“It is no longer possible to say that the effectiveness of acupuncture is because of the placebo effect, or that it is useful only for musculoskeletal pain”
Acupuncture Evidence Project (McDonald J, and Janz S, 2017).
In Chinese Medicine there are 14 main channels/meridians that flow Qi and Blood throughout the body. Each channel is the representative of a specific organ. You, the patient, have your own balances and imbalances, and acupuncture aims to correct and balance. Chinese Medicine is a holistic method taking in to account your whole being, not just your presenting condition/s. Sian will analyse your signs and symptoms in conjunction with your underlying conditions and treat accordingly.
The quality and quantity of research into acupuncture’s effectiveness is increasing. As of February 2018, there were 10, 039 studies registered in the Cochrane database, a high-quality healthcare evidence database. With an increasing amount of studies being published every year, acupuncture is gaining the worldwide accreditation and reputation that it has held for over 2,000 years in China.
An acupuncture treatment isn’t just about the needles. Sian’s treatments may involve other Traditional Chinese techniques such as moxibustion, cupping, gua sha, electroacupuncture and tui na (Chinese remedial massage). Sian’s knowledge extends to providing you with take-home stretches or exercises and nutritional advice when necessary.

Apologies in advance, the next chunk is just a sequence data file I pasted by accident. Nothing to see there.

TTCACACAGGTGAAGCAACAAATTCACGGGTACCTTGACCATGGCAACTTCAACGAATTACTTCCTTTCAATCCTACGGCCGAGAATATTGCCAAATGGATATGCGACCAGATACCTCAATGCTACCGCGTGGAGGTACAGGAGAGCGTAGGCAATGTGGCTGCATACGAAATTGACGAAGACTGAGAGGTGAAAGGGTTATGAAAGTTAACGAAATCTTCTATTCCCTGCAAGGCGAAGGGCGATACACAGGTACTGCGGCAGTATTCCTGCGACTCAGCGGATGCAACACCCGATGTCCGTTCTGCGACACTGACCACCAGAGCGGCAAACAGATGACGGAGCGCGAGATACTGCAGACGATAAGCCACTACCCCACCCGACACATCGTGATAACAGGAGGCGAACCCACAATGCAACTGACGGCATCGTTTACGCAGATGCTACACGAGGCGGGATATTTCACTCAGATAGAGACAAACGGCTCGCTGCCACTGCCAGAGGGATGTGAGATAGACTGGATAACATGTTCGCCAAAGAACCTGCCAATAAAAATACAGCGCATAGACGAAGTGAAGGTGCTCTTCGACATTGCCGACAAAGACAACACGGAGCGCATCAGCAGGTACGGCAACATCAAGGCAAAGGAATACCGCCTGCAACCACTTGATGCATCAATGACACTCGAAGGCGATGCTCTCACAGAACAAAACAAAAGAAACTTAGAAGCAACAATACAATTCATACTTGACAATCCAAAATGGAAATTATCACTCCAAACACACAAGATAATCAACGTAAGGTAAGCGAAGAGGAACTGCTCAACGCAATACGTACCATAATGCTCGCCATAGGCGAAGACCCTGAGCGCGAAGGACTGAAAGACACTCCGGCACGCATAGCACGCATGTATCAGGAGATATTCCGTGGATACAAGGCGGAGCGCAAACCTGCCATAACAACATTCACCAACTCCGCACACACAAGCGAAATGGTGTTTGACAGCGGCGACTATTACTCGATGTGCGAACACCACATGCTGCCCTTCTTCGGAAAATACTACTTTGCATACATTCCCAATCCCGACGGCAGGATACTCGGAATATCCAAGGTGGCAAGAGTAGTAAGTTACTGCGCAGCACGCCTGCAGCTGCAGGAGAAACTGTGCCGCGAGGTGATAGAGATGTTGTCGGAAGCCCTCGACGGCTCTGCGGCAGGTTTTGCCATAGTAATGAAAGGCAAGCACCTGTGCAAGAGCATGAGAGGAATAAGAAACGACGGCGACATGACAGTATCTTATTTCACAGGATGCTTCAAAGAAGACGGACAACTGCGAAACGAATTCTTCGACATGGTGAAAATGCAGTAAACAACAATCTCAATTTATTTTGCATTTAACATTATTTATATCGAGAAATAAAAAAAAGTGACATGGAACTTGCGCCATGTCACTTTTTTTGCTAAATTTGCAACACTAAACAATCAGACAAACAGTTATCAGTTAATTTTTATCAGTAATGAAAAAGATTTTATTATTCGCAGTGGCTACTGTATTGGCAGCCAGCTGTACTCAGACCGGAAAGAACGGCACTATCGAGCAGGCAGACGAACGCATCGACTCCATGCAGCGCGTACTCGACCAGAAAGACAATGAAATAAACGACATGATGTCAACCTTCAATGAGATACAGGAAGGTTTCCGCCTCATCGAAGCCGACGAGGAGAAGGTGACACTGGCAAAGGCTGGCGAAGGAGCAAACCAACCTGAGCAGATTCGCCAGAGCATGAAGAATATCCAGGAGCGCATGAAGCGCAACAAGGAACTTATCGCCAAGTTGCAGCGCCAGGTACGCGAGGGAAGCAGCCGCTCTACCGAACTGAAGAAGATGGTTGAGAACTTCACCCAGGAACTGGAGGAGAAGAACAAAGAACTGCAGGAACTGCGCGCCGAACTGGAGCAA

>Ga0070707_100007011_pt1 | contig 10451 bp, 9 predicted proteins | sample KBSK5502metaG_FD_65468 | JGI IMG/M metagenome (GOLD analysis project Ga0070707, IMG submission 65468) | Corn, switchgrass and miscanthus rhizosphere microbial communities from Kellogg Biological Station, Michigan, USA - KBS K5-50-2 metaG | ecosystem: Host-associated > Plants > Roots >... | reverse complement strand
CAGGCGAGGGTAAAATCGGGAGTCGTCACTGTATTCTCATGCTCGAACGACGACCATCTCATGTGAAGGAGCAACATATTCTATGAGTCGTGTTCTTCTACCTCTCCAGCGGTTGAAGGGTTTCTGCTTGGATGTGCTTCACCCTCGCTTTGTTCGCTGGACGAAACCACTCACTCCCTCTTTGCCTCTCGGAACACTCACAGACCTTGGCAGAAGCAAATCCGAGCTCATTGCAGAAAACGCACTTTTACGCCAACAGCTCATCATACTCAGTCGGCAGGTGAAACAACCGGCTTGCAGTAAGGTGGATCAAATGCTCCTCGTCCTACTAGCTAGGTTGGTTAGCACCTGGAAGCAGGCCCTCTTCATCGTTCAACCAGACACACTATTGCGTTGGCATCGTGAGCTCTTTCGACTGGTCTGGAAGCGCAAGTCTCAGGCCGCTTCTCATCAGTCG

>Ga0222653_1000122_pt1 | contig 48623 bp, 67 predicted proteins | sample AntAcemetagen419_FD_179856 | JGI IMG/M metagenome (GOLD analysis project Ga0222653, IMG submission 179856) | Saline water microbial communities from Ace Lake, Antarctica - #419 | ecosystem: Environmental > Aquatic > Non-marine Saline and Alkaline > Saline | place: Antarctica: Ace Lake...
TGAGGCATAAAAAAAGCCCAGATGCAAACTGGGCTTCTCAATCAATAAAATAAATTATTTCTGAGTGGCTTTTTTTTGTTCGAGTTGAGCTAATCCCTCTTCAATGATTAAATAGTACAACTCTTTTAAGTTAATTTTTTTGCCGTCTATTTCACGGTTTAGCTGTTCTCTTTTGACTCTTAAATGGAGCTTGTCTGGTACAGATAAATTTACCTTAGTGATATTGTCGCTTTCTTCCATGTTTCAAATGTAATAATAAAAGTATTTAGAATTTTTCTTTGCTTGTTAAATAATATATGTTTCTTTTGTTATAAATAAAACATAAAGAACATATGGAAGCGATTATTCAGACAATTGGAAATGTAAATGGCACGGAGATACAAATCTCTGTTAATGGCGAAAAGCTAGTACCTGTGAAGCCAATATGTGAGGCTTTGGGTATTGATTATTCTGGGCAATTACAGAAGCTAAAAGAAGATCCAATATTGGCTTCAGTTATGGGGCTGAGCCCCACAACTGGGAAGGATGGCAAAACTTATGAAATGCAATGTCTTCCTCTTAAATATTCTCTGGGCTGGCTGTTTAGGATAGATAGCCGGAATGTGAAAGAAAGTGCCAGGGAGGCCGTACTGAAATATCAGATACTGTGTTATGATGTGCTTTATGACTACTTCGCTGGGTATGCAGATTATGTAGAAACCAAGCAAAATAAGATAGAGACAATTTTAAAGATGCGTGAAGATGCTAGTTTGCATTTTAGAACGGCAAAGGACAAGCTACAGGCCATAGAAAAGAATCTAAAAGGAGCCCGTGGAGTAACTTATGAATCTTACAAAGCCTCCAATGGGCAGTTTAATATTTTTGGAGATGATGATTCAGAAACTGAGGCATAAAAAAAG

Acupuncture has evidence for treating all of the following conditions with potential positive effects:
- Adult Asthma
- Irritable Bowel Syndrome (IBS)
- Post Traumatic Stress Disorder (PTSD)
- Plantar Heel Pain
- Shoulder Pain
- TMJ Pain
- Menopausal hot flushes
- Smoking cessation
- Restless Leg Syndrome
- Neck Pain
You may find that you may be required to have follow- up treatments in the first couple of months to gain momentum and to treat the presenting complaint. Over time, treatments will focus on the maintenance of your health, and as such, subsequent visits will be stretched out over longer periods of time.
McDonald J, Janz S. The Acupuncture Evidence Project: A Comparative Literature Review (Revised edition). © Australian Acupuncture and Chinese Medicine Association Ltd, 2017: http://www.acupuncture.org.au.
Initial treatment: $110.00
Sian will go through your diet and lifestyle and treat you with the tools in her belt that she sees necessary. Your goal is always Sian's priority when treating, working towards it in the best way you can.
Follow up treatment (45 mins): $90.00